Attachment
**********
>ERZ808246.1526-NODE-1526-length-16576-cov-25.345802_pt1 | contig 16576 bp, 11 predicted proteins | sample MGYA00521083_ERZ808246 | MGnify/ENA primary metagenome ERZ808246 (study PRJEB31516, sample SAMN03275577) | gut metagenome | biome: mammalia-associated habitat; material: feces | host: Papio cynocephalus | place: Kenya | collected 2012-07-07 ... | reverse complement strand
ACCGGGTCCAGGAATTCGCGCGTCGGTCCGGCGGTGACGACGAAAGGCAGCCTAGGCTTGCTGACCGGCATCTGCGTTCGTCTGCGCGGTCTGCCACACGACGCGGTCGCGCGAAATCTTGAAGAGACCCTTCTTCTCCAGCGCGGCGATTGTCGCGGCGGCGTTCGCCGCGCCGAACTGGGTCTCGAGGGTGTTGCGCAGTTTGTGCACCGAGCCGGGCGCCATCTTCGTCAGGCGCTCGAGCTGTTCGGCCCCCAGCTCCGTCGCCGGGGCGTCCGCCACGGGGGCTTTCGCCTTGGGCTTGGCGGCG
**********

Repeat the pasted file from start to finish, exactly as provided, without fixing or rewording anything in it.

>ERZ808246.1526-NODE-1526-length-16576-cov-25.345802_pt1 | contig 16576 bp, 11 predicted proteins | sample MGYA00521083_ERZ808246 | MGnify/ENA primary metagenome ERZ808246 (study PRJEB31516, sample SAMN03275577) | gut metagenome | biome: mammalia-associated habitat; material: feces | host: Papio cynocephalus | place: Kenya | collected 2012-07-07 ... | reverse complement strand
ACCGGGTCCAGGAATTCGCGCGTCGGTCCGGCGGTGACGACGAAAGGCAGCCTAGGCTTGCTGACCGGCATCTGCGTTCGTCTGCGCGGTCTGCCACACGACGCGGTCGCGCGAAATCTTGAAGAGACCCTTCTTCTCCAGCGCGGCGATTGTCGCGGCGGCGTTCGCCGCGCCGAACTGGGTCTCGAGGGTGTTGCGCAGTTTGTGCACCGAGCCGGGCGCCATCTTCGTCAGGCGCTCGAGCTGTTCGGCCCCCAGCTCCGTCGCCGGGGCGTCCGCCACGGGGGCTTTCGCCTTGGGCTTGGCGGCG